Bob Andrews

Where do we go from here?

December 01, 2000
Some if history’s finest moments have come from a deep split between two factions, then a measured mellowing-out of opposite views into a workable compromise — which often is better than either of the original proposals. So let it be in this, our little town, which sits silently by, waiting for its future destiny to open up and become reality. This is a town which has seen many profound changes in the last century: It has all the elements of an antebellum period in history, where wars have been won and lost. But the nucleus of the town, the spirit and the opportunities, are still here. Still, it will take some dedicated and mature thinking and planning to bring about the real potential of this town and its surrounding countryside.This is poor advice, coming from an ex-newspaper publisher, building-industries executive, and piano player. (Egads, how did he get into the picture?)Still, we have “been there” and “done that,” and our best counsel to our beloved town is “Be patient”; our best course lies ahead, and by “opening-up” to other viewpoints and taking the best elements of each into account we can carve out a master plan that works.This, coming from a guy who can’t even play his day, let alone a whole community’s future, should be regarded as advice easily cast aside; consider the source and instead rely on the expert land-planners who understand what the land can tolerate and what it cannot. (That is the question: What are we doing to the land and what must we activate now to keep from just burying this beautiful valley under asphalt and concrete?)On one hand, we open Pandora’s box of “horribles” by letting rampant growth consume us; on the other hand, we let our town slip into oblivion by doing nothing to chart its future course.In fact, this is no rudderless ship we are riding onto the rocks; it is still a quaint little village with its own brand of charm. From the nucleus of what others planned and built before us, we can continue to set the tone for future growth which will give our children and heirs the message to keep up the good fight. (And fight it will be; you can depend on that. Our biggest enemy is, and always has been, the profit motive: “What’s in it for me?”) To that we must say “Back off!” This land is a sacred trust and it is not up for grabs to the highest bidder! Most of us moved here for the quaint flavor of our village, and we’d be fools to let that particular quality escape us under the lure of quick profits today (and headaches tomorrow).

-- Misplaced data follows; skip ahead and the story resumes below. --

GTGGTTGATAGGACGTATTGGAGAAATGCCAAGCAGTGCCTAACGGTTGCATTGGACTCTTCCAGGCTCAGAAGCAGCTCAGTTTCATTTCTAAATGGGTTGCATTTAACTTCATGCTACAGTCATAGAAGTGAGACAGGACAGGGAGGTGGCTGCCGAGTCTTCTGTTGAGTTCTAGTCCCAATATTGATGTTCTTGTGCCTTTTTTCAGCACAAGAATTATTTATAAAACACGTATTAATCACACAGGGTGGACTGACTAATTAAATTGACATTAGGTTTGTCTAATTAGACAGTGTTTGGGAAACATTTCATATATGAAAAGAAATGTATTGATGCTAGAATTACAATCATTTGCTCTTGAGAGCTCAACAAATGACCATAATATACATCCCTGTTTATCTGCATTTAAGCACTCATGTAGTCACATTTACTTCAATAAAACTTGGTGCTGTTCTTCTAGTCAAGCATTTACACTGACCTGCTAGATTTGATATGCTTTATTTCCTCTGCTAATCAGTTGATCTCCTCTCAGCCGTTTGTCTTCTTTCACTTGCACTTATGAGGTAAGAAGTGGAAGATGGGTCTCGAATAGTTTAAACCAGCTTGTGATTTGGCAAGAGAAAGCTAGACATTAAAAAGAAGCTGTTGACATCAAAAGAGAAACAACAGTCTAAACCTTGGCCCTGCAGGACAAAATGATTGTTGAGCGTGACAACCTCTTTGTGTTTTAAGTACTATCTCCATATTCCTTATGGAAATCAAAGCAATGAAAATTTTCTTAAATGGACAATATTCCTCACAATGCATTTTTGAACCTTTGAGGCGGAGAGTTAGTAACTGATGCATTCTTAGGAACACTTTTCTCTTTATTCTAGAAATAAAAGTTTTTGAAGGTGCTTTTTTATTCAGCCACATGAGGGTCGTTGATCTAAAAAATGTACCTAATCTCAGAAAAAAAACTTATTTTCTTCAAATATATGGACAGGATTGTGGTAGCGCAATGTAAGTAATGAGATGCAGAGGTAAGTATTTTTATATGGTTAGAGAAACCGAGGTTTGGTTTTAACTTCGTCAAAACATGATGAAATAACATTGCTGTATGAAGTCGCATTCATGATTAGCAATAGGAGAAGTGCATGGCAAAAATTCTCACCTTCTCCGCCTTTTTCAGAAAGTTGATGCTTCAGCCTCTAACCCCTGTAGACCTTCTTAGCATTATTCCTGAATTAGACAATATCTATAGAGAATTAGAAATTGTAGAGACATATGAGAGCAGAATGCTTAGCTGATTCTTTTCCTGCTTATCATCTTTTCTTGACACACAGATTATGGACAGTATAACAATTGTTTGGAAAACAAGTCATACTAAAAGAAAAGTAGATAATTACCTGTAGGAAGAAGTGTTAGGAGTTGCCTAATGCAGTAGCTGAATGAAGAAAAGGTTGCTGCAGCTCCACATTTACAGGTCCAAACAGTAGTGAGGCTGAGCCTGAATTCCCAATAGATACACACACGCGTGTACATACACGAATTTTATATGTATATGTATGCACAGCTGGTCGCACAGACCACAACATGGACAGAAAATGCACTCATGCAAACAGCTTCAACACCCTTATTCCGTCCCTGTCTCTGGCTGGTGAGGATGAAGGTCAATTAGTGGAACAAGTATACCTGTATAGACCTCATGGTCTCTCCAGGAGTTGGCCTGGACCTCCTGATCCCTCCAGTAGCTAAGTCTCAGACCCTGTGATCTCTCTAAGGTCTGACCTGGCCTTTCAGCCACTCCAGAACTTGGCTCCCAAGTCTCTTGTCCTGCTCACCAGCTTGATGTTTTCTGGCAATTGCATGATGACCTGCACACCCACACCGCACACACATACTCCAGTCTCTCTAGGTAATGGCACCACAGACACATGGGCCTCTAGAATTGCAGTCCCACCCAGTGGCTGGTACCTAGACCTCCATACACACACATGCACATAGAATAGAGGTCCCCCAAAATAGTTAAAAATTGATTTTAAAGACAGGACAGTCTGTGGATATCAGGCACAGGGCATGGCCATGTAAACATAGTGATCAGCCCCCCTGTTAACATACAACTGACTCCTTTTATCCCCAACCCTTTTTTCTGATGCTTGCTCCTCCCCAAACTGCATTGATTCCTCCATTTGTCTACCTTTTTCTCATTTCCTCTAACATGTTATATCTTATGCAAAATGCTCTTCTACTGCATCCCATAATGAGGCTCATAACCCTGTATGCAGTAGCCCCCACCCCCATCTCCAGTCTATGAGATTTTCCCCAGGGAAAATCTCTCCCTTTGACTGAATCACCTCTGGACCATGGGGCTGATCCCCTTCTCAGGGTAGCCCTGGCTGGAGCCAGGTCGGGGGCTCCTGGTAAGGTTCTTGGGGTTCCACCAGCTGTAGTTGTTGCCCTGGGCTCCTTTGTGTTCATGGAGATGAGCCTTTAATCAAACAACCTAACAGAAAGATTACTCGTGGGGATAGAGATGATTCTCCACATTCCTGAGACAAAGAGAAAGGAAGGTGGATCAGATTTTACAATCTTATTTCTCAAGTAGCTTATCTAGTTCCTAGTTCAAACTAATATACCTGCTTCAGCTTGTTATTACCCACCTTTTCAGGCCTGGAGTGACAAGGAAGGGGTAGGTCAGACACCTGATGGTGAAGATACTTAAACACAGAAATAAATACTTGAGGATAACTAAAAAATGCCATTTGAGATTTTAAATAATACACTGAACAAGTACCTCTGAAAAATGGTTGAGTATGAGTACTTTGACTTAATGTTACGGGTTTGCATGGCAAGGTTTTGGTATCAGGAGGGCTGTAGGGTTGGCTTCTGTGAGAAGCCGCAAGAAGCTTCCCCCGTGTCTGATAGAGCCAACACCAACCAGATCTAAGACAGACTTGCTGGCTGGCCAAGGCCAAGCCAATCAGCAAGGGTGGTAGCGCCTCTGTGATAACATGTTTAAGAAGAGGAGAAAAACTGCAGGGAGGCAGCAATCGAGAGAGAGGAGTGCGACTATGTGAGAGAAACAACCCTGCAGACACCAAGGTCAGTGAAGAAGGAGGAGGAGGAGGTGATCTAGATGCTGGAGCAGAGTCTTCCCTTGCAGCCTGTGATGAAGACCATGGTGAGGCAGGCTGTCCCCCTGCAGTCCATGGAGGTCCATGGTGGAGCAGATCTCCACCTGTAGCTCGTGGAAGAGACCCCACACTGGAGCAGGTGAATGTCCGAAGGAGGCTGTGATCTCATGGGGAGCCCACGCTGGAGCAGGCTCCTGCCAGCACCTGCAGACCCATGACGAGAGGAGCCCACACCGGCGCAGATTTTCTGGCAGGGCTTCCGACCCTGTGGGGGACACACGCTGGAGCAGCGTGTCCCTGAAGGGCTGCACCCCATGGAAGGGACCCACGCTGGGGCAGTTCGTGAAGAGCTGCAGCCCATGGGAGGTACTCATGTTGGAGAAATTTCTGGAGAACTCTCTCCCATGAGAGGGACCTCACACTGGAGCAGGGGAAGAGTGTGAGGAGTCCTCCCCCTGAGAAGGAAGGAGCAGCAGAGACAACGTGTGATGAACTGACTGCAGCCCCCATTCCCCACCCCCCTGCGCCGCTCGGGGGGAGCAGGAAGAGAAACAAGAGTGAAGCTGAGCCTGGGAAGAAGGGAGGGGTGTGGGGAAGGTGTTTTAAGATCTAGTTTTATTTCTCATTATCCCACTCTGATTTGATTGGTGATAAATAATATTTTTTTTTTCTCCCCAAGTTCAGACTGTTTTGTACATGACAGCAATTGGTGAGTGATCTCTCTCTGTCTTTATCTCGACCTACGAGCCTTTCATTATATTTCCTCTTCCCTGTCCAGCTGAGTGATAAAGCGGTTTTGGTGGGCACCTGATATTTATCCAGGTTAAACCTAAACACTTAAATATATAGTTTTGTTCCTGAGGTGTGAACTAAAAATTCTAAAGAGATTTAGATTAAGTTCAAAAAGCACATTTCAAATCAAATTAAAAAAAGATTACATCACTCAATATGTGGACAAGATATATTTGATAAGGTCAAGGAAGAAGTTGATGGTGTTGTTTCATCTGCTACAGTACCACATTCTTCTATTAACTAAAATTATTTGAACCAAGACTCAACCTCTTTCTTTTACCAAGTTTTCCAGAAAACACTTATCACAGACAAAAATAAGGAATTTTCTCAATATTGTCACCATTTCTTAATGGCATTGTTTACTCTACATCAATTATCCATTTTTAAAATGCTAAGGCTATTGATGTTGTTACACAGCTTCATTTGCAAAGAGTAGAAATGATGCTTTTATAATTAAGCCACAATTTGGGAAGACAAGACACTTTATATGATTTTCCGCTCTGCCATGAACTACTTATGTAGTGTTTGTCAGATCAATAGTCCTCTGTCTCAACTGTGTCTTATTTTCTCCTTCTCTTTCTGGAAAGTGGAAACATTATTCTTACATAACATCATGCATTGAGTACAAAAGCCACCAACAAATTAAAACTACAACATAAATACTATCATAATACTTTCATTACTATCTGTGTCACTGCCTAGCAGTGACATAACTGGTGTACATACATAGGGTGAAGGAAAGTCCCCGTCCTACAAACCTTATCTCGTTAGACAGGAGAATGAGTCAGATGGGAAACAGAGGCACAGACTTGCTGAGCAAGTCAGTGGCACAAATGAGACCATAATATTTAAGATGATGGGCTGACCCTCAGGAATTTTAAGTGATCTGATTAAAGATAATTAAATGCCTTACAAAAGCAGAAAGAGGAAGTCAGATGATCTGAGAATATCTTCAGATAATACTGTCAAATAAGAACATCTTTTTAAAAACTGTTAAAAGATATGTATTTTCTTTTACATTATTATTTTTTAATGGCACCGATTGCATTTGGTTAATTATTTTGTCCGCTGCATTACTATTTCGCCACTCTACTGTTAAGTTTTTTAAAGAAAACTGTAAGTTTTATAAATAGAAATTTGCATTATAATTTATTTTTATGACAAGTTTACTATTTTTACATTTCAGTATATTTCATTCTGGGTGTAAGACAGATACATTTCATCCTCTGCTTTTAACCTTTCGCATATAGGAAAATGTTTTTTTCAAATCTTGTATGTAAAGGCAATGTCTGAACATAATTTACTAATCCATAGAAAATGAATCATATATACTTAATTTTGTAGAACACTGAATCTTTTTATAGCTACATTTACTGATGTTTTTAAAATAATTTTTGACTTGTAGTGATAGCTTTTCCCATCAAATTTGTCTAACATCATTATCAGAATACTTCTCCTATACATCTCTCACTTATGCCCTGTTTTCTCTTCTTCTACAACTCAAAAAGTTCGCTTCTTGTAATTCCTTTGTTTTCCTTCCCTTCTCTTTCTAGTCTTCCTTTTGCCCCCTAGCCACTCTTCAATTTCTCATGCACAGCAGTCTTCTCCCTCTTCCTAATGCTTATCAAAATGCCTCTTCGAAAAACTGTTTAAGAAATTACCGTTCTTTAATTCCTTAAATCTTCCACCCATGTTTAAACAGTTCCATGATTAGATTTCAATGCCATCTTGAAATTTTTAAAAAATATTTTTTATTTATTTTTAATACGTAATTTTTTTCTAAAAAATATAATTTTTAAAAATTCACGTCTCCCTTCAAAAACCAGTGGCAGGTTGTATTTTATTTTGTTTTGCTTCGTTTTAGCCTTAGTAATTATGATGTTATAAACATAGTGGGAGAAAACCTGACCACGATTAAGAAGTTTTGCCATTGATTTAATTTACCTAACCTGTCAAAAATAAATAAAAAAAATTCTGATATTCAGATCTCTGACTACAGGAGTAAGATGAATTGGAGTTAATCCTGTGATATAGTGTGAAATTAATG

(Ever wish you were about 40 years younger?) Well, we’re not, but we do have some really fine people stepping into the breach, and they will certainly get our support and best wishes.Growth is inevitable; it is also healthy since it shuns stagnation and looks to change as opportunity for improvement. In this, we have a “location” advantage unmatched anywhere in the County -- unparalleled climate, orchards and open land so very precious to us all, hillsides for shelter and view, and a potential influx of new homes and commerce which will define and augment the qualities of our town.To achieve our goals is no simple matter; recent election results indicated that. But we are, most of us, of similar mind insofar as community support and dedication are concerned.Let us trust one another, and take another big step ahead, to protect our little town and expand its financial base. That’s a big order, but it is not out of our reach.

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